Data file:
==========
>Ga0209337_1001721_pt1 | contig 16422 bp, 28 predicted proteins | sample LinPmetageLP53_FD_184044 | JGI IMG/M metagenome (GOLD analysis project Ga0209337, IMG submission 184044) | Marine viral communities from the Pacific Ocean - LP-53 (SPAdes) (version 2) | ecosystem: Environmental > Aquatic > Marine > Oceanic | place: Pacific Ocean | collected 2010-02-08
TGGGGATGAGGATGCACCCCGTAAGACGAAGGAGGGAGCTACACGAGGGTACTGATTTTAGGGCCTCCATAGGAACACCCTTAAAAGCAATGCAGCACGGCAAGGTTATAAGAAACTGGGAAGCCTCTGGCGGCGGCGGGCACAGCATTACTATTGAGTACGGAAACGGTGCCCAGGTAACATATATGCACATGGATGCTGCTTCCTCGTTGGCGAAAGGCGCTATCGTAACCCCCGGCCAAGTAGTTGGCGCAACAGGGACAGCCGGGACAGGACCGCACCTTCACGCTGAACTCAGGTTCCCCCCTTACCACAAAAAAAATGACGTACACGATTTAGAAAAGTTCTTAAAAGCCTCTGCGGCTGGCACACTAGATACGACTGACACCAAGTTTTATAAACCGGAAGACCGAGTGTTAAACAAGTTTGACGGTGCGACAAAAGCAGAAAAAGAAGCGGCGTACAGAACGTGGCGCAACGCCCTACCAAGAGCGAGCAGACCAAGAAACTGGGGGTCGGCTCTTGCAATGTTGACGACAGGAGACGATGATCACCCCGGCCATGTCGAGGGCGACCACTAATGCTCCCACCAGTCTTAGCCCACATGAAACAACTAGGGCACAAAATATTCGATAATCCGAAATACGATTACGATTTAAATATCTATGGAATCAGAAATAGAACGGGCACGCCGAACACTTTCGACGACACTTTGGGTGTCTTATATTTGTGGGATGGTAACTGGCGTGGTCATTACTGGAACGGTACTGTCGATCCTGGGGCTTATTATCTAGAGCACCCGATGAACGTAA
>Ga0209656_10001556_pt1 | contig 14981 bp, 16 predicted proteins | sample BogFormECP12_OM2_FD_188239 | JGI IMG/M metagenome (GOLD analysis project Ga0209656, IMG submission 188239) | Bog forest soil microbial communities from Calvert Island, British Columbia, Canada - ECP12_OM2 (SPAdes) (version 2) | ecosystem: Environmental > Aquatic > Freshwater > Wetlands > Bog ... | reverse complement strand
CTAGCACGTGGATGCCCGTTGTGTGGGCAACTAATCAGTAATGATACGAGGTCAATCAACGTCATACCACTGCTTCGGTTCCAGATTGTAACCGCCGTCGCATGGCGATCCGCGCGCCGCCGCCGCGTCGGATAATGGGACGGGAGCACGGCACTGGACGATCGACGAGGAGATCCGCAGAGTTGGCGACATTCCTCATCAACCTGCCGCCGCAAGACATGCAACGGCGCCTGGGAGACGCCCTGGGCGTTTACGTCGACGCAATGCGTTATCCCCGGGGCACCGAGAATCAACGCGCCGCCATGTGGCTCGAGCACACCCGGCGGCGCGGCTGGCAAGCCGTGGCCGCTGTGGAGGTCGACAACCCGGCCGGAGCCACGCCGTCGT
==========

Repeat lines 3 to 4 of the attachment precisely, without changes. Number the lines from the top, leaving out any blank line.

>Ga0209656_10001556_pt1 | contig 14981 bp, 16 predicted proteins | sample BogFormECP12_OM2_FD_188239 | JGI IMG/M metagenome (GOLD analysis project Ga0209656, IMG submission 188239) | Bog forest soil microbial communities from Calvert Island, British Columbia, Canada - ECP12_OM2 (SPAdes) (version 2) | ecosystem: Environmental > Aquatic > Freshwater > Wetlands > Bog ... | reverse complement strand
CTAGCACGTGGATGCCCGTTGTGTGGGCAACTAATCAGTAATGATACGAGGTCAATCAACGTCATACCACTGCTTCGGTTCCAGATTGTAACCGCCGTCGCATGGCGATCCGCGCGCCGCCGCCGCGTCGGATAATGGGACGGGAGCACGGCACTGGACGATCGACGAGGAGATCCGCAGAGTTGGCGACATTCCTCATCAACCTGCCGCCGCAAGACATGCAACGGCGCCTGGGAGACGCCCTGGGCGTTTACGTCGACGCAATGCGTTATCCCCGGGGCACCGAGAATCAACGCGCCGCCATGTGGCTCGAGCACACCCGGCGGCGCGGCTGGCAAGCCGTGGCCGCTGTGGAGGTCGACAACCCGGCCGGAGCCACGCCGTCGT